Undersized Chargers running back Austin Ekeler has caught on as a big-time receiver
Undrafted and undersized, he has been quite a find as a running back for the Chargers.
Nearly halfway through Austin Ekeler’s third NFL season, the Chargers are rediscovering him now — as a receiver.
“He’s so versatile,” quarterback Philip Rivers said. “You could say he’s a running back playing receiver or he’s a receiver playing running back. I think he’s that special and has that much ability.”
Ekeler, who signed as a free agent in 2017 out of Western State in Colorado, which has since changed its name to Western Colorado University, always has been a threat coming out of the backfield.
But, over the past few weeks in particular, the Chargers have been deploying him regularly from the slot and split wide.
Ekeler had a team-high seven receptions Sunday against Tennessee for 118 yards, his first career 100-yard game as a receiver or rusher.
“When he’s not the primary back, he has a versatility role where we can do that …” coach Anthony Lynn said. “Keenan Allen is a No. 1 guy, no doubt about it. But, you get Austin Ekeler on a linebacker, that becomes a No. 1 target.”
Statistically, the Chargers have defended well enough, but missed tackles have led to some crucial big plays by the opposition.
The Chargers have been searching for answers at receiver. Travis Benjamin and Dontrelle Inman are on injured reserve, thinning their depth.
They also have been unable to replace the production of Tyrell Williams, who left for Oakland in the offseason via free agency.
With Melvin Gordon back the past three games, the Chargers have been forced to find alternative ways to keep Ekeler involved in the offense.
“The more you can do …” Ekeler said. “So I’ll expand, if they’ll allow me to. As long as I can continue to make plays with what they’re giving me, I think you’ll see me probably get more reps.”
Since Gordon returned, Ekeler has rushed only 13 times for 28 yards and caught 25 passes for 218 yards.
He is tied with Houston’s DeAndre Hopkins for third in the NFL with 49 receptions. The next closest running back, New England’s James White, is tied for 14th with 38 catches.
“He’s quick, he’s explosive,” Lynn said of Ekeler. “He has excellent hands … I’ve always liked him in space.”
Against the Titans, Ekeler’s progress as a receiver was illustrated on the Chargers’ final drive. He ran a pair of five-step slant routes, the latter picking up 16 yards.
Before that series, Ekeler had never run a slant route. Well, at least not in a real game. And that’s while in school and in the NFL.
“It was new,” he said. “But, I mean, we’re all pretty good athletes. You just make it work.”
In the Chargers’ 23-20 loss Sunday, Ekeler also had their most explosive play — a 41-yard touchdown reception from Rivers with 5:09 remaining.
Lined up wide right, he badly beat Tennessee linebacker Wesley Woodyard with a basic double-move and raced into the end zone ahead of closing strong safety Kenny Vaccaro.
“I didn’t do anything crazy,” Ekeler said. “Just a little stutter [step]. Got him off his mark enough that I could just run by him.”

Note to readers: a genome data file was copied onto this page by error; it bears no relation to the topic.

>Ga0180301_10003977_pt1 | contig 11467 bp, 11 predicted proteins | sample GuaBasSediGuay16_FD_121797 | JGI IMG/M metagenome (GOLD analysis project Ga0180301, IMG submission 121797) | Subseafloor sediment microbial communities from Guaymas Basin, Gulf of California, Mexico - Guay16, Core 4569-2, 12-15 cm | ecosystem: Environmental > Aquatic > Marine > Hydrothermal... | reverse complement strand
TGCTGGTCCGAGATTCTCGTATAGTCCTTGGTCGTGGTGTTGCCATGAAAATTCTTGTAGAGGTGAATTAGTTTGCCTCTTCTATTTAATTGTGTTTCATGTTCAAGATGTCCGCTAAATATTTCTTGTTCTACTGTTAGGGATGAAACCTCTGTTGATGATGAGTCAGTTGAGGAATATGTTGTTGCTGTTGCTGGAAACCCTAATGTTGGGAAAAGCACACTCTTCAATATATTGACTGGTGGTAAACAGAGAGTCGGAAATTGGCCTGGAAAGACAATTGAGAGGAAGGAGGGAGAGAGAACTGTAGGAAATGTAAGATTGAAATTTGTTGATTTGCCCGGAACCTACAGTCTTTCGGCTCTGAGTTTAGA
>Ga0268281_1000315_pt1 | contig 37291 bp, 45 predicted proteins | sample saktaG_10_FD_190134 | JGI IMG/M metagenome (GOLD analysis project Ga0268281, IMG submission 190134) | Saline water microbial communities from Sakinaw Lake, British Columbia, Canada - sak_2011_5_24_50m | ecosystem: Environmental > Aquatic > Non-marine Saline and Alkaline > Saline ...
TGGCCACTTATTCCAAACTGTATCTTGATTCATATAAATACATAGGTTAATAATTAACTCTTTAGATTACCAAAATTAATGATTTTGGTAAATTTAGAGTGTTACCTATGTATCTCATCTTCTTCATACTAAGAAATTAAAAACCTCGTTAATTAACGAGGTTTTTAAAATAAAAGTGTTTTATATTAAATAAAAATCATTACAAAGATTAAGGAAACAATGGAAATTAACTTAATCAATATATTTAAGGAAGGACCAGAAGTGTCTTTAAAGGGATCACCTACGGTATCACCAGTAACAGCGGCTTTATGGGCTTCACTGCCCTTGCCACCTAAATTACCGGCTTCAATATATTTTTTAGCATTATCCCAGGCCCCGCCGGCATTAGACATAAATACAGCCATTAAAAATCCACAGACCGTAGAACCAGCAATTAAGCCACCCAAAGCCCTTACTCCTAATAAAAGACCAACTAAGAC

With the Chargers struggling to run the ball and score touchdowns of late, Ekeler is expected to remain one of their primary weapons, from the backfield and on the outside.
On Sunday, they will be matched against a Chicago defense that is fifth-best in the NFL at preventing points and 13th against the pass.
“It’s kind of routine at this point,” Ekeler said. “I’ve caught so many balls now, especially with Phil and I. We’ve been playing catch all season.”
Chargers guard Forrest Lamp sustained a broken fibula in Sunday’s loss to the Tennessee Titans and will miss the remainder of the season.
Okung to play
The Chargers will get left tackle Russell Okung back Sunday. He missed the first seven games after suffering a pulmonary embolism in June. Lynn said Trent Scott will receive the “bulk of the reps” against the Bears but added that Okung definitely will play.
“It’ll be great to have Russ back out there,” Rivers said. “He brings more … than just on the field.”
Okung, who turned 32 this month, is in his 10th NFL season. He is a former team captain and a two-time Pro Bowl selection.
When Okung is ready to resume starting, Lynn suggested Scott could battle Sam Tevi for the starting right tackle job.
It appears Scott Quessenberry will remain at center, with recently signed veteran Ryan Groy providing depth at center and guard. Groy spent time with Buffalo when Lynn was coaching there.
“He’s a heck of a competitor,” Lynn said. “He may work his way into the lineup at some point.”
Defensive tackles Brandon Mebane (knee) and Justin Jones (shoulder) remain out after missing the game Sunday.
The Chargers signed veteran defensive tackle Sylvester Williams on Wednesday, an indication that one or both of those injuries could be longer-term.
Williams, 30, has appeared in 89 games with four teams over the last six seasons. Coming out of North Carolina, he was a first-round pick by Denver in 2013. Williams spent time last season with Detroit and Miami.
Also along the defensive front, edge rusher Melvin Ingram (hamstring) and tackle Damion Square (hamstring) were limited in practice.
Ingram appears close to returning after missing the last three games. Square started Sunday in place of the injured Mebane.
Fullback Derek Watt (knee) and running back Justin Jackson (calf) also were limited in practice. … Edge rusher Uchenna Nwosu has been dealing with a hip issue in recent weeks but has not missed any time. … Rookie defensive tackle Cortez Broughton was absent from practice because of an illness. … The Chargers placed guard Forrest Lamp (leg) on injured reserve.
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